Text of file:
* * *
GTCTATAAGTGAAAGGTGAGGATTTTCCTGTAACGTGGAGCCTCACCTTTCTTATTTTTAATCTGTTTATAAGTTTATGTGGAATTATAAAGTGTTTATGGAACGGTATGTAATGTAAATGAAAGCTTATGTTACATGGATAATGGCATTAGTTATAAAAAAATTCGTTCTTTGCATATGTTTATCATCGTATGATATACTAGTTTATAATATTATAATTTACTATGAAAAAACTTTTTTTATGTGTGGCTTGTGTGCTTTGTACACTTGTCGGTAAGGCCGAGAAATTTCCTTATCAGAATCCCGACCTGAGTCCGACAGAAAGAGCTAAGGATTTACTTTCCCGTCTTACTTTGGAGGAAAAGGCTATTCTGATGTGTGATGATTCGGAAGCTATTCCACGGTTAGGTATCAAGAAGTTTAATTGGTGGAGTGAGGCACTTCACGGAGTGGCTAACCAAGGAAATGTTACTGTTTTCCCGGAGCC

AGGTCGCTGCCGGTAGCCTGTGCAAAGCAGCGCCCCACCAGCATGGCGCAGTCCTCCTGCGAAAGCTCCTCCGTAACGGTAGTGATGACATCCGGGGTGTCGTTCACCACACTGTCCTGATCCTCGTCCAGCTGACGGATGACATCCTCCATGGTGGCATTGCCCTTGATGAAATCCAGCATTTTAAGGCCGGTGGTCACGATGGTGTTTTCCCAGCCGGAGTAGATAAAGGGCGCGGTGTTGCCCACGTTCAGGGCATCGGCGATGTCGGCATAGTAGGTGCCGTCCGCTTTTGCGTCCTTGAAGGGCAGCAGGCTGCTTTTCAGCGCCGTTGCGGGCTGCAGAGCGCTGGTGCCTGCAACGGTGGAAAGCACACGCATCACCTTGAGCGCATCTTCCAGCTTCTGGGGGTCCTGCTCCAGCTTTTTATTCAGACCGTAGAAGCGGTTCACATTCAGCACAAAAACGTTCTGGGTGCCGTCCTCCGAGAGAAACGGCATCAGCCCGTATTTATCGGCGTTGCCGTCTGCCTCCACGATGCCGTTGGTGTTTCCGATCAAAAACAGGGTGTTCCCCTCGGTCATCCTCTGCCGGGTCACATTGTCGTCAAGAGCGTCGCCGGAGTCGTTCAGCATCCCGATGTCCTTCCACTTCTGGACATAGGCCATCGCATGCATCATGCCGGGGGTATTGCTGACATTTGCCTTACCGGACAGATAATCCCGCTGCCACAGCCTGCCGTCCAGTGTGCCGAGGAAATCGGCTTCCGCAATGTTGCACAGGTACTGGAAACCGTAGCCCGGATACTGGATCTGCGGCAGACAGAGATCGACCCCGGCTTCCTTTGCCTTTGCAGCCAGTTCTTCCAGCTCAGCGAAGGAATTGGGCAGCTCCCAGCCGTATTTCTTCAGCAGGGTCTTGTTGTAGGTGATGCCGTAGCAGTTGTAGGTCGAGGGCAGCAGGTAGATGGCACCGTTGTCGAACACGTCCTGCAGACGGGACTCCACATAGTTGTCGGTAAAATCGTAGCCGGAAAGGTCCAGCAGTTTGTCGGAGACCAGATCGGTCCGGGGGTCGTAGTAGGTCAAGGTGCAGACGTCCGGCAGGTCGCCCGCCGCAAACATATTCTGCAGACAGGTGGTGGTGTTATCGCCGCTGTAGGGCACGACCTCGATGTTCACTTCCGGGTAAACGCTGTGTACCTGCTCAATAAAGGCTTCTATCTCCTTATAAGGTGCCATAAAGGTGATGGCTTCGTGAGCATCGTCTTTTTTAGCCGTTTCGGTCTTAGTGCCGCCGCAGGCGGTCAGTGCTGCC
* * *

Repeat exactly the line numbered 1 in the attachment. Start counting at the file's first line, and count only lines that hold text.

GTCTATAAGTGAAAGGTGAGGATTTTCCTGTAACGTGGAGCCTCACCTTTCTTATTTTTAATCTGTTTATAAGTTTATGTGGAATTATAAAGTGTTTATGGAACGGTATGTAATGTAAATGAAAGCTTATGTTACATGGATAATGGCATTAGTTATAAAAAAATTCGTTCTTTGCATATGTTTATCATCGTATGATATACTAGTTTATAATATTATAATTTACTATGAAAAAACTTTTTTTATGTGTGGCTTGTGTGCTTTGTACACTTGTCGGTAAGGCCGAGAAATTTCCTTATCAGAATCCCGACCTGAGTCCGACAGAAAGAGCTAAGGATTTACTTTCCCGTCTTACTTTGGAGGAAAAGGCTATTCTGATGTGTGATGATTCGGAAGCTATTCCACGGTTAGGTATCAAGAAGTTTAATTGGTGGAGTGAGGCACTTCACGGAGTGGCTAACCAAGGAAATGTTACTGTTTTCCCGGAGCC